Mothers & Children

Mothers' Skin

For many mothers - particularly first time - breastfeeding can prove a challenge, not least in the way it affects your skin. Nipple dermatitis Some studies have shown that as many as 96% of women experience nipple pain when they commence breast feeding. It often begins because the child is not latching on properly to the nipple which can cause grazes and other damage. To minimise this type of injury, consult a maternal and child health nurse or other lactation specialist who will be able to educate and assist with good techniques and positioning for breastfeeding. Nipple or breast soreness can also be due to preexisting skin conditions like atopic dermatitis and contact dermatitis. Many topical treatments have been trialed…
While the time after the birth of a new baby can be exciting and fulfilling, being a new parent can also be extremely stressful and tiring. Continually changing hormones, stress and a lack of sleep can all take their toll on your skin. Although it may be difficult to find the time when juggling life with a newborn baby, a good skin care regime will help get your complexion back to its pre-pregnancy radiance. One positive aspect of this phase is that many of the skin issues faced during pregnancy begin to improve post birth, though some will require specific treatment to fully resolve. Skin care Many new mothers complain of sallow, dull, blotchy, dry, puffy or reddened skin with…
Acne - occurs when the skin pores become clogged with excess sebum, dirt and dead skin cells. Bacterial infection can then lead to further inflammation of the skin and the eruption of pimples. While occasionally, pregnancy improves acne, more often it causes flares ups. This is because the high levels of hormones circulating throughout the body stimulate the sebaceous (oil-producing) glands to increase their production of oil, or sebum. Although the physical effects of acne are usually only cosmetic, the condition can have a negative effect on your state of mind and self-esteem. You will need to speak with a dermatologist before you begin any treatments while pregnant or breastfeeding, as some must be avoided for the health of your…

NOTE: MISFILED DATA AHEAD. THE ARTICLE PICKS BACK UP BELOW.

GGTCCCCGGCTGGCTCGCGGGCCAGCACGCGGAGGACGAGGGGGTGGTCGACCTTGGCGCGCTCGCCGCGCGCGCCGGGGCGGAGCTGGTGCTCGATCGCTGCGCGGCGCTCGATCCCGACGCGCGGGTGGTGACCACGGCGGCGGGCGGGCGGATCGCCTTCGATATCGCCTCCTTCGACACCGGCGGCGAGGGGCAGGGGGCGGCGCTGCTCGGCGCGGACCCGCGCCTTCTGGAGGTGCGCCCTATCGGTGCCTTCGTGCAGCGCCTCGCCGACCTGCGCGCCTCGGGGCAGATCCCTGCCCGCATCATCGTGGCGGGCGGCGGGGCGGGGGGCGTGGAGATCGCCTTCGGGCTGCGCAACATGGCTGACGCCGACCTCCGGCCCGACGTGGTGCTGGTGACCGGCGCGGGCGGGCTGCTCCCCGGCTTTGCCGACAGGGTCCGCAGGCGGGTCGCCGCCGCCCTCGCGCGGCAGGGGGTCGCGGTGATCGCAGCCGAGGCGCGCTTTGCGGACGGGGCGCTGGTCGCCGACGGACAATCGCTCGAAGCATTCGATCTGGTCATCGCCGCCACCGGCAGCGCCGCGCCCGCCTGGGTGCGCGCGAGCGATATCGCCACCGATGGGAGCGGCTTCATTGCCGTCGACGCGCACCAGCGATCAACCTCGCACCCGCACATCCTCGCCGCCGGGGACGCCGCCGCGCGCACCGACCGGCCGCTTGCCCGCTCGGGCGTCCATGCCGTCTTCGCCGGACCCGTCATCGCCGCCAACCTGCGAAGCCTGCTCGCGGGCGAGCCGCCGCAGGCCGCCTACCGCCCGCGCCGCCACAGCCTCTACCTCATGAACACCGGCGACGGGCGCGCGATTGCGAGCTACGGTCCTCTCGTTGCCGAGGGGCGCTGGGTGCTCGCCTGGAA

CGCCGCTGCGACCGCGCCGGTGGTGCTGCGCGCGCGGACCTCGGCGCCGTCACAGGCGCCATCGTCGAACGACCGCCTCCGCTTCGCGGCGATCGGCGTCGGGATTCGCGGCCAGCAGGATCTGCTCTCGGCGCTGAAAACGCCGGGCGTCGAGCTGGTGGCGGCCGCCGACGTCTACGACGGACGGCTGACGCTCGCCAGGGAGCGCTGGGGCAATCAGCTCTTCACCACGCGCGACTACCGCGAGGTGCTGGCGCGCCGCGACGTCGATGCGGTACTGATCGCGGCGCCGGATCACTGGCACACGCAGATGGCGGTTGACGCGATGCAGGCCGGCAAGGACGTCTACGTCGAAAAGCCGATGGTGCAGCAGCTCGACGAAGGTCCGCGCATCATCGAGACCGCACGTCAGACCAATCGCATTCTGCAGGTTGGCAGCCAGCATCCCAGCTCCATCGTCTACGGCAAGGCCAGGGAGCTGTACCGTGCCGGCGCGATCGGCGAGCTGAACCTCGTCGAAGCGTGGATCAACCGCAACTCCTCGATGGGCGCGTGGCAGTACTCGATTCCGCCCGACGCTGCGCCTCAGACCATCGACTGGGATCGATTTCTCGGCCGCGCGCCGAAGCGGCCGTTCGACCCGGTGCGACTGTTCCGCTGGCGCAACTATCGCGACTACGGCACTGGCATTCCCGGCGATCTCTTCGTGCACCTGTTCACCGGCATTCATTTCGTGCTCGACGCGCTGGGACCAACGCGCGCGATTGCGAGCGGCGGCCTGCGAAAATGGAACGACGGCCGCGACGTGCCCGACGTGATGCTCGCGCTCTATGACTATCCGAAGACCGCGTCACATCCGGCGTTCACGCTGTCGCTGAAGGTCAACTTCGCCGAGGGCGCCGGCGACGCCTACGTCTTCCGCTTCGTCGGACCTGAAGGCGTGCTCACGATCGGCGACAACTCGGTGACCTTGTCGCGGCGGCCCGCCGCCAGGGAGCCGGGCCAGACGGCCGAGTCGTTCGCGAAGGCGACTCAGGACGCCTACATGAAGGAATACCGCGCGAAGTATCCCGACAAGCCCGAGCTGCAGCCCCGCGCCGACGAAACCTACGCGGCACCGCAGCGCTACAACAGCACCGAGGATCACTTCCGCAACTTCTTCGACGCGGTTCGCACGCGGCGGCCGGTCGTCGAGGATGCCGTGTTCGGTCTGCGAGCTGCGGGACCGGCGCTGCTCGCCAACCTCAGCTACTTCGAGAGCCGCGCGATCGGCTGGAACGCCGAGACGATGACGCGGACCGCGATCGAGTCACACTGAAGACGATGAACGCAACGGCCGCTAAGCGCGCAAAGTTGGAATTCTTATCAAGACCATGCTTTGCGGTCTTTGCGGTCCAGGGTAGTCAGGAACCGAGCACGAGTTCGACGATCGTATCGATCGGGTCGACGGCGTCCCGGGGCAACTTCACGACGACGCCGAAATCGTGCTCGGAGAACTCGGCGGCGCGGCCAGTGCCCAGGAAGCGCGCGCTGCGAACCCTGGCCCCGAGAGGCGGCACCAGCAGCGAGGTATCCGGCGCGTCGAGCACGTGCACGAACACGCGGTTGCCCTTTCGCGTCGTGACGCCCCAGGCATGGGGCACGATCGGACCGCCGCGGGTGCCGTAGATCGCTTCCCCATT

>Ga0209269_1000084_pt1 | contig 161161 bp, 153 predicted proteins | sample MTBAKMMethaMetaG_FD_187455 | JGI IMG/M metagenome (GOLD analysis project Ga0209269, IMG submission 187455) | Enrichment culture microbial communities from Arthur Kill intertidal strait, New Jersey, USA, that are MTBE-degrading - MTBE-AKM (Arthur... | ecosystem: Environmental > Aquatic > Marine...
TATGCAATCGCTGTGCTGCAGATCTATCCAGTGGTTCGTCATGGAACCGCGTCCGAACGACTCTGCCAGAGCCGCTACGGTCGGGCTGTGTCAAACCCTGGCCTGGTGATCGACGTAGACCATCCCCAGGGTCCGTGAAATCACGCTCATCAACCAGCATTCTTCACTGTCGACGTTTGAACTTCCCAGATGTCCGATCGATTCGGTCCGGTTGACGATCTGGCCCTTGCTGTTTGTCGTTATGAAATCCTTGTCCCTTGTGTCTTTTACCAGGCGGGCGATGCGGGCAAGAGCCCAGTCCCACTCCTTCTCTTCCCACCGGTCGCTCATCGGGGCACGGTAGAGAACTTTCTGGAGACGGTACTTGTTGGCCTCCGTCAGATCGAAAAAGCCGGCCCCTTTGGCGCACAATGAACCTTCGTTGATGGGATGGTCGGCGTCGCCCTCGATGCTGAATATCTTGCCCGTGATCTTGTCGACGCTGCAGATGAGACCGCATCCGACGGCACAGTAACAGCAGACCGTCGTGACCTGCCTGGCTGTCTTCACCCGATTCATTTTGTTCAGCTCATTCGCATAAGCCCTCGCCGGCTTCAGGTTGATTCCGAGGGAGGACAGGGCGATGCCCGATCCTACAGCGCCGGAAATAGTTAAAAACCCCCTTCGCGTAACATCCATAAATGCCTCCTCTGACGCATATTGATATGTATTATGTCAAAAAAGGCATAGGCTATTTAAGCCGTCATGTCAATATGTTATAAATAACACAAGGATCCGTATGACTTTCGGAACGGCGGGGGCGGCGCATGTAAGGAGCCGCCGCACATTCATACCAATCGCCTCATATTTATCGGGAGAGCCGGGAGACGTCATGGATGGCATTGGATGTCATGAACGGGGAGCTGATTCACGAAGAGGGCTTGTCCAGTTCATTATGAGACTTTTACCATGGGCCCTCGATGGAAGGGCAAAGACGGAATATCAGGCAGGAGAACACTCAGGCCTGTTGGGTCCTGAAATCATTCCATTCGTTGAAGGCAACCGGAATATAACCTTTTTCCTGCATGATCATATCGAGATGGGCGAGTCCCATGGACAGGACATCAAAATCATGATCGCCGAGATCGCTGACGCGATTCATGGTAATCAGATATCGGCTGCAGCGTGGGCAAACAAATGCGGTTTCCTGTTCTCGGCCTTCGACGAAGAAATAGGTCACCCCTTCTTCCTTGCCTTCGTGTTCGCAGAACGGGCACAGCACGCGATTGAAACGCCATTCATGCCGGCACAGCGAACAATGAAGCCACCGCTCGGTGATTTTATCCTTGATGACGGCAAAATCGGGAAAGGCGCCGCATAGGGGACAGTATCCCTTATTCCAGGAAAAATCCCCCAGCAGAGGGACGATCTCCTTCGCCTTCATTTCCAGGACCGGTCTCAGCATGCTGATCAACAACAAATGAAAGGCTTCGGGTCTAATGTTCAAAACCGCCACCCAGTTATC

The changes that occur in the skin during pregnancy are related to different aspects of the skin’s structure. We can group these into four types: changes in pigmentation (the colour of the skin); changes in the function of the skin’s glands; vascular changes (affecting the blood vessels beneath the skin); and changes in the connective tissue which holds skin together. Many of these changes result from the altered levels of hormones which occur during pregnancy or from the physical stretch and strain on the skin. Fortunately, most are only temporary and subside or lessen shortly after delivery. Skin changes during pregnancy Pigmentation (colour changes) Changes in skin pigmentation during pregnancy may involve an increase in pigment (skin darkening), or a…
The skin is the largest organ of the human body. Expanding to around 20 square feet, it makes up approximately 16% of our bodyweight. The thickness of skin will vary depending on a person’s age, skin health and the particular site on their body. On average it is 1mm thick, with the thinnest skin on the eyelids (0.5 mm) and the thickest on the palms and soles (1.5 mm). Skin consists of multiple layers, the epidermis (outer layer), dermis (middle layer) and hypodermis (deepest layer). To learn more about the structure of the skin, view our video What is skin? Our skin is the major interface between our internal organs and the environment, so it serves many specialised functions which…

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